If you think that the newest version of Apple’s MacBook Air has been improved on in all areas, you might want to hold on to that thought.
Some storage benchmark results indicate that the hard drives in Cupertino’s latest super-light laptops, which were made available just last week, run significantly slower compared to the 2013 versions of the MacBook Air, according to Macworld.
As part of the tests, Macworld evaluated the new MacBook Air’s hard drives by using them to copy, zip, and unzip 6 GB worth of data. The test results indicate that last year’s versions of the MacBook Air are faster in all three tasks across the board.
The 2013 11-inch MacBook Air took 28 seconds to copy the test files, while the 2013 13-inch MacBook Air took 34.8 ticks to perform the same task. The 2014 11-inch MacBook Air took much longer than last year’s model; 53.9 seconds to be exact. That’s almost twice as long as 2013’s 11-incher. Meanwhile, the 2014 13-inch MacBook Air took 38.6 seconds to copy 6 GB of data. That’s nearly four seconds longer than its older counterpart.
The older MacBook Air notebooks were also speedier when it came to zipping files. The 2013 11-inch MacBook Air took 370.8 (over 6 minutes) seconds to zip the 6 GB trove of data, while last year’s 13-inch Air took slightly less time to do so (367.8 seconds). The 2014 11-inch MacBook Air took 517 seconds (more than 8 minutes) to zip the same data, and the 2014 13-inch MacBook Air took 406 seconds to do so, which is almost 40 seconds slower than last year’s version.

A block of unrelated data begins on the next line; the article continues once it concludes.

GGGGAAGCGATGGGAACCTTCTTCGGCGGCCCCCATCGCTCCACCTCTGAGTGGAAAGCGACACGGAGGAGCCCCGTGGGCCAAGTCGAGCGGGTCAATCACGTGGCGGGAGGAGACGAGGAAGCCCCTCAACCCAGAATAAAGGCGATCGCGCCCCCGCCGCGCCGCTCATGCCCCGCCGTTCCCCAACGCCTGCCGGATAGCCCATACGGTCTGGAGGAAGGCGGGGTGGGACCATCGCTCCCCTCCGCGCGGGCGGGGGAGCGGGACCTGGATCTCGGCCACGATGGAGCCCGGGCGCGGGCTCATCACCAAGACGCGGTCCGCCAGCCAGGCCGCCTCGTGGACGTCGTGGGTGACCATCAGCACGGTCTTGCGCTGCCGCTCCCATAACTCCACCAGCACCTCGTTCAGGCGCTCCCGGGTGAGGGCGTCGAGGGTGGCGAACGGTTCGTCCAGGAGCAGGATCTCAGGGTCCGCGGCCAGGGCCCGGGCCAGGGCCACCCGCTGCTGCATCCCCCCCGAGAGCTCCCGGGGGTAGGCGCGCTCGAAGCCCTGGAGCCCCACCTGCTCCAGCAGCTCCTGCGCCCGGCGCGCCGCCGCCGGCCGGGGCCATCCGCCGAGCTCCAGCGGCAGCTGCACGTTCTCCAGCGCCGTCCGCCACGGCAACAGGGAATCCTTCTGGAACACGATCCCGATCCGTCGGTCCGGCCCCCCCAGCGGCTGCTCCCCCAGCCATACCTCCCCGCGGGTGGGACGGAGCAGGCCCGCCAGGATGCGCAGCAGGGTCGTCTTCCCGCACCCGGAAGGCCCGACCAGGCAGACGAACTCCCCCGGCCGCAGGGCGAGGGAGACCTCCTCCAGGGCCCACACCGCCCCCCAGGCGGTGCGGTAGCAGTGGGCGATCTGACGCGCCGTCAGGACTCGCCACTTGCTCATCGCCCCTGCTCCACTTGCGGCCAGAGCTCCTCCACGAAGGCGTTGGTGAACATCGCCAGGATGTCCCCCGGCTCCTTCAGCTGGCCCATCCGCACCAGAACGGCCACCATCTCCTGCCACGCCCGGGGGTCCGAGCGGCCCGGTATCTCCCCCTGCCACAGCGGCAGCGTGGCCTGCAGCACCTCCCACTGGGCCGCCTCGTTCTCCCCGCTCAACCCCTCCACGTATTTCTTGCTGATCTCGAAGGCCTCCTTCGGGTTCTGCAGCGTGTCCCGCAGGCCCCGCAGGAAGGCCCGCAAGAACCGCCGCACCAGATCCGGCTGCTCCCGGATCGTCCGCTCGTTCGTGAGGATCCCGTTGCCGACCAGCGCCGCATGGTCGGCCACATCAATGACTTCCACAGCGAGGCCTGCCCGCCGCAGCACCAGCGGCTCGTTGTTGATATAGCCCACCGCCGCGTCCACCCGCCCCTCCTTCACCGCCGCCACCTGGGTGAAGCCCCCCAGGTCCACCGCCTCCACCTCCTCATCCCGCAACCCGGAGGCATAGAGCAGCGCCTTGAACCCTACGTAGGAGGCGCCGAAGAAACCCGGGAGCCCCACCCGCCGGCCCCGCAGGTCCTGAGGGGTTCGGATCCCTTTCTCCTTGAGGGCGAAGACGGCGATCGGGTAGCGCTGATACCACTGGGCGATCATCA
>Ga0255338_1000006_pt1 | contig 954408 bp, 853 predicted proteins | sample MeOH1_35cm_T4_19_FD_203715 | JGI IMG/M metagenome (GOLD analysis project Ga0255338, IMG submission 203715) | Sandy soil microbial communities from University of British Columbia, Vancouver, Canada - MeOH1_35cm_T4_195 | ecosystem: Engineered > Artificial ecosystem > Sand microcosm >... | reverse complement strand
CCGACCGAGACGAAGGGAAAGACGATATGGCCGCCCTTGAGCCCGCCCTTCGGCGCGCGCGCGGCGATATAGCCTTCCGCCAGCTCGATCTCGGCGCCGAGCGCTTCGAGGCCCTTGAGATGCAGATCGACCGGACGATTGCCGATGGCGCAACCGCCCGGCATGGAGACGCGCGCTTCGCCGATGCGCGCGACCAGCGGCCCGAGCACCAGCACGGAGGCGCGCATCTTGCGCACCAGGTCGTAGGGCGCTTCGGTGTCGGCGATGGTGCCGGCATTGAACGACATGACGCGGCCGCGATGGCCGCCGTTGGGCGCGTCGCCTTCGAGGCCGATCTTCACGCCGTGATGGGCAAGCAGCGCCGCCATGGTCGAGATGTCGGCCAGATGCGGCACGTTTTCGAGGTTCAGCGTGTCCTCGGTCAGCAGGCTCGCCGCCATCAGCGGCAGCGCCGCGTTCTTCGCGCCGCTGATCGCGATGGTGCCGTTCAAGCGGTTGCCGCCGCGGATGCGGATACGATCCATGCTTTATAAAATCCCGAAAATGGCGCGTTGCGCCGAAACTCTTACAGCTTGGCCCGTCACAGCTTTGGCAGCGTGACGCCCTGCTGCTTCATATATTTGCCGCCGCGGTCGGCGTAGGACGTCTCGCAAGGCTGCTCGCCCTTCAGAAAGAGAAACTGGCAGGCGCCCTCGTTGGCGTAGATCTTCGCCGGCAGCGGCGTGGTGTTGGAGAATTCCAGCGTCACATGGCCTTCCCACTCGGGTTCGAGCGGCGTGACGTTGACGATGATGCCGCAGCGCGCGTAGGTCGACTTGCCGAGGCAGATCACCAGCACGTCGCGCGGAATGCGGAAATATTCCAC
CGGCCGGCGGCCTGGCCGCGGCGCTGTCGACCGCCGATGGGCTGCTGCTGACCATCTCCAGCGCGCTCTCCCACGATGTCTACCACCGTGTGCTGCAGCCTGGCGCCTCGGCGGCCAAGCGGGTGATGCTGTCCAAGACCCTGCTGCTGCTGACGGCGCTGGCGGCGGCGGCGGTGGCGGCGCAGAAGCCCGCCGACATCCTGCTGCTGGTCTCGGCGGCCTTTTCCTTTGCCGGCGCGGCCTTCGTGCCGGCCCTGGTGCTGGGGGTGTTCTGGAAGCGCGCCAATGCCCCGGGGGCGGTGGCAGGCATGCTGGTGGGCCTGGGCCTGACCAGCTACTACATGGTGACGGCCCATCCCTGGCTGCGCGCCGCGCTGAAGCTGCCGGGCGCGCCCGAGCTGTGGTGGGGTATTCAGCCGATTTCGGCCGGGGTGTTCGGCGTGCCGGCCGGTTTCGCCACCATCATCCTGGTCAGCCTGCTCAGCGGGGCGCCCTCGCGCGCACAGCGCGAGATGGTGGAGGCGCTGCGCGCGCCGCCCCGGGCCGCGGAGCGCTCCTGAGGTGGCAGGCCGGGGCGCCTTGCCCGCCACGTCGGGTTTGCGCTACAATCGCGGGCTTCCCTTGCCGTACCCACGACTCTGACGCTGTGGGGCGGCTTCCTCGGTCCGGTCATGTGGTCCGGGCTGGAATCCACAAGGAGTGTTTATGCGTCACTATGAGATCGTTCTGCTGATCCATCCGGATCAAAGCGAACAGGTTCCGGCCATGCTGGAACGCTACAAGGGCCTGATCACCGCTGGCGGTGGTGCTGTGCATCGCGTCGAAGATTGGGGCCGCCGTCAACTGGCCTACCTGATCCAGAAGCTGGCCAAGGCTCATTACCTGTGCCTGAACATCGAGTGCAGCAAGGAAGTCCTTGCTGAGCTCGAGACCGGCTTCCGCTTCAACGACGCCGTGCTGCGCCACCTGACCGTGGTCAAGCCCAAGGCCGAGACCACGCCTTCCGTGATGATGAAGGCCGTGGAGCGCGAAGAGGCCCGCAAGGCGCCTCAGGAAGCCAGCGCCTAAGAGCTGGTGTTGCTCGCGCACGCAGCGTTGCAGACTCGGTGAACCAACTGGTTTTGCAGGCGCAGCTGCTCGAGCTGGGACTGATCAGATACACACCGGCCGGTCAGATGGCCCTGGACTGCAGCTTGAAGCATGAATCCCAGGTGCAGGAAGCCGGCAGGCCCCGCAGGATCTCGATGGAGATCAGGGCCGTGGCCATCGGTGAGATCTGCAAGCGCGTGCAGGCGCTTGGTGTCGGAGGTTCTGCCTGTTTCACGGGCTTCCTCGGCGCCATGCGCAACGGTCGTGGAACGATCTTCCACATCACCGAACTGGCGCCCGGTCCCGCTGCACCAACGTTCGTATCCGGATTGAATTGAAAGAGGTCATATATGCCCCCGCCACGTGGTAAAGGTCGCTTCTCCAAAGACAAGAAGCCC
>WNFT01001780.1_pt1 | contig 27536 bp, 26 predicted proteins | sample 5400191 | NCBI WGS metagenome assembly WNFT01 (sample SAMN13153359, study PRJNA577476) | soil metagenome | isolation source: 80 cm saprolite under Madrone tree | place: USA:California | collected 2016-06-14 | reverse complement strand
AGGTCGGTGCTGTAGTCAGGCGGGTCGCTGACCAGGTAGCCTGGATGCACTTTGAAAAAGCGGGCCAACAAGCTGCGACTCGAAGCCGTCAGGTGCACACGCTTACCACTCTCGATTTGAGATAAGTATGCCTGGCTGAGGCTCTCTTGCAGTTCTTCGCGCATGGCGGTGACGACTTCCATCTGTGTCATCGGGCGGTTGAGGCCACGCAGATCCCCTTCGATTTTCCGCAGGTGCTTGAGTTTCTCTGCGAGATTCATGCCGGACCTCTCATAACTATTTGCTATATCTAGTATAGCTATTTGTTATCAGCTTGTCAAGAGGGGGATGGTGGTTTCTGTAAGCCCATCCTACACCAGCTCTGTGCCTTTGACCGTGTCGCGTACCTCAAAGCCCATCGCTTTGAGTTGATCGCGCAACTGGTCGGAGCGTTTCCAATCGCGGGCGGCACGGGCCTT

When it came to unzipping files, the patterns in the results were similar. The 2013 11-inch MacBook air was the quickest of the bunch, unzipping the 6 GB set of data in 43.5 seconds, while last year’s 13-incher took just a few seconds longer (46.6) to do so. The 2014 11-inch MacBook Air took over two minutes (127.1 seconds) to do the same thing, while the 2014 13-inch MacBook Air took less time than its smaller sibling (86.2 seconds), but still needed almost a minute and a half to perform the same exact task. That’s nearly twice as much time as the 2013 11-inch MacBook Air needed. Further tests revealed that the hard drives in this year’s refreshed MacBook Air laptops read and write data slower than last year’s models as well.
It’s worth noting that almost every drive in these four laptops came from different companies. Two of them had Samsung drives, while one was sporting a SanDisk drive, and the other wielded a Toshiba SSD. It’s possible that Apple used cheaper drives in the refreshed versions of the MacBook Air, allowing the company to price them lower than their predecessors. The new line of MacBook Air laptops got a $100 price cut across the board when they hit the market last week.
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